TRUCKS and vehicles with 25 or more seats have been prohibited from crossing the Cambodia-Japan Friendship Bridge across the Tonle Sap and must instead pay to use the newly finished Prek Phnov Bridge on the city’s outskirts, Phnom Penh municipal authorities said.
In a statement Wednesday, City Hall stated that the change in policy was “to get rid of traffic congestion, which disturbs the traveling into and out of Phnom Penh”. Trucks with a net load of 5 tonnes or more and vehicles with 25 or more seats, it stated, must now use the Prek Phnov Bridge.
The Prek Phnov Bridge, built by Cambodian People’s Party Senator Ly Yong Phat’s LYP Group as part of a 30-year build-operate-transfer agreement costing around US$42 million, will start charging tolls after the Pchum Ben festival, which winds up on October 8.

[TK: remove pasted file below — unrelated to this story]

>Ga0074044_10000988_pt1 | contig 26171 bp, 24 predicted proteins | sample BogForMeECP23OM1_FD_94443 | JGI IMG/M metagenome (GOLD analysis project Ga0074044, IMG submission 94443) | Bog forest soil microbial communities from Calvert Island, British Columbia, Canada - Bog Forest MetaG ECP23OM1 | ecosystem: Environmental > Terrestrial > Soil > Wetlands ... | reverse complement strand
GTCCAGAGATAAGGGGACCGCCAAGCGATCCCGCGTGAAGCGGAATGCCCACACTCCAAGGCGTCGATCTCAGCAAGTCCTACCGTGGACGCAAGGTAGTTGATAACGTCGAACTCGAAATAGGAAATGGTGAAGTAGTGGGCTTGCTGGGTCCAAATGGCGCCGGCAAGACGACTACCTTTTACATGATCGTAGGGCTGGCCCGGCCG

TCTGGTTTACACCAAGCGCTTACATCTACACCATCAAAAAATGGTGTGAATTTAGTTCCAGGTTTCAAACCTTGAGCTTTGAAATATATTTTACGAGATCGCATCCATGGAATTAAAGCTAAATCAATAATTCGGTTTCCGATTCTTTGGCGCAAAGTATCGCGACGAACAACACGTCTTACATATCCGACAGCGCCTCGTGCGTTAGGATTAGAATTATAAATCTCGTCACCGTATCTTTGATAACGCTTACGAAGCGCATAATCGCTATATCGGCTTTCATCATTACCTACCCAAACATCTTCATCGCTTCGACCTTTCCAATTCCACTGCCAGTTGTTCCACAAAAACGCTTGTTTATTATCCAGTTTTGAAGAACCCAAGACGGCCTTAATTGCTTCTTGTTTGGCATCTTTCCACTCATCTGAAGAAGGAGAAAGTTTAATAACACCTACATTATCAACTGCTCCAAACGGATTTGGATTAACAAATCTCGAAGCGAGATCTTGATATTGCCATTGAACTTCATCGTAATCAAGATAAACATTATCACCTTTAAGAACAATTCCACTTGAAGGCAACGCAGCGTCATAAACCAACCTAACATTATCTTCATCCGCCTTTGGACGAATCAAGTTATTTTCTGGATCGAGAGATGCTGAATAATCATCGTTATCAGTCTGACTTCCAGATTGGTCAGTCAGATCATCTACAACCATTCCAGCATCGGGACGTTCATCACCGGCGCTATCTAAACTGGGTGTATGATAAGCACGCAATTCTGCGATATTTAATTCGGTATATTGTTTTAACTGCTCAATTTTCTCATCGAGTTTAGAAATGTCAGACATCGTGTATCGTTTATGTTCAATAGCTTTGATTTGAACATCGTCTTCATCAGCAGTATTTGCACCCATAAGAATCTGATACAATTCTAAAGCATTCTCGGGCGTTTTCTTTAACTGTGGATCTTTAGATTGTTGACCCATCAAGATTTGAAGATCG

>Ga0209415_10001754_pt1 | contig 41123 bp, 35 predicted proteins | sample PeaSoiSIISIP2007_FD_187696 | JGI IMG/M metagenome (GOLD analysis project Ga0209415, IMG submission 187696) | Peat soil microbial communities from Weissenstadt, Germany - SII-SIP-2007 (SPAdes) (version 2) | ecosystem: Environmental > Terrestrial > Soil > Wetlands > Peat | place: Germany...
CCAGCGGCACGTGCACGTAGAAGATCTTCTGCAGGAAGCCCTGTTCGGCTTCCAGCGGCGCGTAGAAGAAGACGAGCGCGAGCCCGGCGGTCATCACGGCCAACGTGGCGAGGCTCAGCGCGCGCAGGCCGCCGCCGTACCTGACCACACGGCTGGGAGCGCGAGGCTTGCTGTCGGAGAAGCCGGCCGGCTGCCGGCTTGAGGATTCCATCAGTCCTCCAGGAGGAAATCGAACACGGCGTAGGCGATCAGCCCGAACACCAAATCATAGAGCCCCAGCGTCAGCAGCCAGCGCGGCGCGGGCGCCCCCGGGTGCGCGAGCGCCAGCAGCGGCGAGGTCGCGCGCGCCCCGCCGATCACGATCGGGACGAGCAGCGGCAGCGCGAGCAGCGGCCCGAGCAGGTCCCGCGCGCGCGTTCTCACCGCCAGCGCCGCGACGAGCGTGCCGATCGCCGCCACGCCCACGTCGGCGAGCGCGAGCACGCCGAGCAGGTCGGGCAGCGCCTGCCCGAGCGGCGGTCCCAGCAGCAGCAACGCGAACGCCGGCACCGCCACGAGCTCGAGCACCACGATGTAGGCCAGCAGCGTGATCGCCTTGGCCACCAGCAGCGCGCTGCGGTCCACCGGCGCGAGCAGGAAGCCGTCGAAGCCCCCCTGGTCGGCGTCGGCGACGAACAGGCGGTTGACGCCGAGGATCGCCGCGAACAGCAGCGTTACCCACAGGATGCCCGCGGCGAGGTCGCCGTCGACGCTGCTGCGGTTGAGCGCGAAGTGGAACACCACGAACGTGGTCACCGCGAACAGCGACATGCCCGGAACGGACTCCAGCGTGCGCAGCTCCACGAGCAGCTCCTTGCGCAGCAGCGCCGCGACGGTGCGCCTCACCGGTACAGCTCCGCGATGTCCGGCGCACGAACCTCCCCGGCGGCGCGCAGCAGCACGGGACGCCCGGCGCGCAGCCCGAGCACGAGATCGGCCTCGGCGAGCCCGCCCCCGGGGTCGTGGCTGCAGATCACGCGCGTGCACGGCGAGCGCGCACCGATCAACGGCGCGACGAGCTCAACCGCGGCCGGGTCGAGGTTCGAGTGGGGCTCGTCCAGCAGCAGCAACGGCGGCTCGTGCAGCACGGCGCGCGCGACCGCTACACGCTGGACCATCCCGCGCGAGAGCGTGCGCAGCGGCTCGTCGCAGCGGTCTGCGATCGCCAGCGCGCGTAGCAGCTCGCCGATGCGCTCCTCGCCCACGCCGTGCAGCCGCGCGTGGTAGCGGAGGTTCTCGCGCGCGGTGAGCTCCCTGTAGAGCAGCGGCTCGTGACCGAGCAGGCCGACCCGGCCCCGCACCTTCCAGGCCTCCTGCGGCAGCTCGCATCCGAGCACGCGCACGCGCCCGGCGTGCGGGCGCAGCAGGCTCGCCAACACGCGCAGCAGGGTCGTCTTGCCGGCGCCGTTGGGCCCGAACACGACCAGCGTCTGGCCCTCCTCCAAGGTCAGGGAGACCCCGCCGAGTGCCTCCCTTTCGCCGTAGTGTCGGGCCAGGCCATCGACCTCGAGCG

City Hall’s decision, however, drew concerns from transport operators that the city’s economy would be hit hard by the decision.
So Nguon, director of the So Nguon Group and co-president of the Transportation Working Group of the Public-Private Sector Forum, said the change “will disturb the economy”, possibly even leading to the closing of garment factories “because goods transportation service will slow and expense on goods transportation will increase”.
So Nguon said that his company’s 100 trucks, which run along National Roads 5 and 6, would “take longer routes [and] take longer time” because of the bridge toll.
At the inauguration of Prek Phnov Bridge on Monday, Prime Minister Hun Sen said that the bridge would not charge fees for pedestrians, bicycles, motorbikes, tuk-tuks, or motorbike-pulled trucks. Fees for tourist buses, taxis and heavy trucks will range from 5,700 riels (US$1.35) to 34,000 riels ($8.08).
The premier said it would also be cheaper for people to pay to cross the Prek Phnov Bridge than take the Prek Kdam Bridge in Kandal province because of the additional time and gas such a route would take.
Ke Sovannaroth, secretary general of Sam Raing Sy party, said that she supports opening up more city access routes to alleviate congestion, but that they should not cost the public. “We just have a few roads and bridges,” she said. “Why are we charging for using them?”